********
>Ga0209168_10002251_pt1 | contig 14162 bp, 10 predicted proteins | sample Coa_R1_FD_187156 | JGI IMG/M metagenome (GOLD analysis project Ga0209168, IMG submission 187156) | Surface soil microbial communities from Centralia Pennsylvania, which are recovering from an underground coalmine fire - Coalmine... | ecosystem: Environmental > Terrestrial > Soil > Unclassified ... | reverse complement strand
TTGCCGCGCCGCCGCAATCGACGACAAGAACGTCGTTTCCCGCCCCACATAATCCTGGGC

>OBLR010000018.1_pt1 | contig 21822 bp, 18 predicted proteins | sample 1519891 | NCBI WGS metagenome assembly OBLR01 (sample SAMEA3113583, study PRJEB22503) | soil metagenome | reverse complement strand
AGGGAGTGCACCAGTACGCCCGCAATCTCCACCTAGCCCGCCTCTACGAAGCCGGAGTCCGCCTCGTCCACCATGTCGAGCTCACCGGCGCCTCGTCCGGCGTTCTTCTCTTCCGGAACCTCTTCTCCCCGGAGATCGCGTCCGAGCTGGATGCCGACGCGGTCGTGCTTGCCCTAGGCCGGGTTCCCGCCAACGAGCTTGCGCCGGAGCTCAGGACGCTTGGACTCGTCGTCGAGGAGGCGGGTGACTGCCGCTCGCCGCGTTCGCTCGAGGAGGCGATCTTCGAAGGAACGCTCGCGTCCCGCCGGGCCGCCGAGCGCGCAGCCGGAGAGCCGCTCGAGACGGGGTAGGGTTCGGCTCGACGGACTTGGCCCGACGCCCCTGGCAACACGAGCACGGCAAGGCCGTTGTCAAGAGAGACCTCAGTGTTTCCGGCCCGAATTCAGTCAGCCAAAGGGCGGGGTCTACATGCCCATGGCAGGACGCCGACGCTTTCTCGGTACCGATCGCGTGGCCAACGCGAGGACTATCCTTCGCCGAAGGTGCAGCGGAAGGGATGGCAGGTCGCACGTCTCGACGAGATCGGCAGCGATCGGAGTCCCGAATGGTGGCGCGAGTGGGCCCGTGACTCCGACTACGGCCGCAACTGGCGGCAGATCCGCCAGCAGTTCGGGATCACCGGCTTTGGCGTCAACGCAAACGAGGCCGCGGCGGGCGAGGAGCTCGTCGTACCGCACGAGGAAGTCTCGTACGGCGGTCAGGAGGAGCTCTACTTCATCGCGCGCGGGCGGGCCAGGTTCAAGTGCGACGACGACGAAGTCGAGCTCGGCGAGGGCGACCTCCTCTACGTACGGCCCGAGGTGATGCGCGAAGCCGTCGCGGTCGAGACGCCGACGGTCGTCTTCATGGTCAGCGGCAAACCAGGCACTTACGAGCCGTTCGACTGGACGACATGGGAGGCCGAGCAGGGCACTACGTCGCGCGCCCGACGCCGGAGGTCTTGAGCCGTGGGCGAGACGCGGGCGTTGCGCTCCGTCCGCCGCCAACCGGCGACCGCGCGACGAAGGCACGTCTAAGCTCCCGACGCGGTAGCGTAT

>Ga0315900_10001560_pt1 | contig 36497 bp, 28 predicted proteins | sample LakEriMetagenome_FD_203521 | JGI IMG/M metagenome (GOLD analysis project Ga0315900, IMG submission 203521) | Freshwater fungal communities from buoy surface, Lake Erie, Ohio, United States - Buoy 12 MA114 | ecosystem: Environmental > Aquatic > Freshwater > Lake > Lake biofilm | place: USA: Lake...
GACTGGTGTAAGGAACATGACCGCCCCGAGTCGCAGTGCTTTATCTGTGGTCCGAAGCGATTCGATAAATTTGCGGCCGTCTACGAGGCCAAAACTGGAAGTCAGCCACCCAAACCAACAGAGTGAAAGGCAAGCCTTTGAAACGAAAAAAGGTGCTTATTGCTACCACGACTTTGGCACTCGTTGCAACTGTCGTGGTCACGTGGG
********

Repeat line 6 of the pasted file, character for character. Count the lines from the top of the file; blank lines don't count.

GACTGGTGTAAGGAACATGACCGCCCCGAGTCGCAGTGCTTTATCTGTGGTCCGAAGCGATTCGATAAATTTGCGGCCGTCTACGAGGCCAAAACTGGAAGTCAGCCACCCAAACCAACAGAGTGAAAGGCAAGCCTTTGAAACGAAAAAAGGTGCTTATTGCTACCACGACTTTGGCACTCGTTGCAACTGTCGTGGTCACGTGGG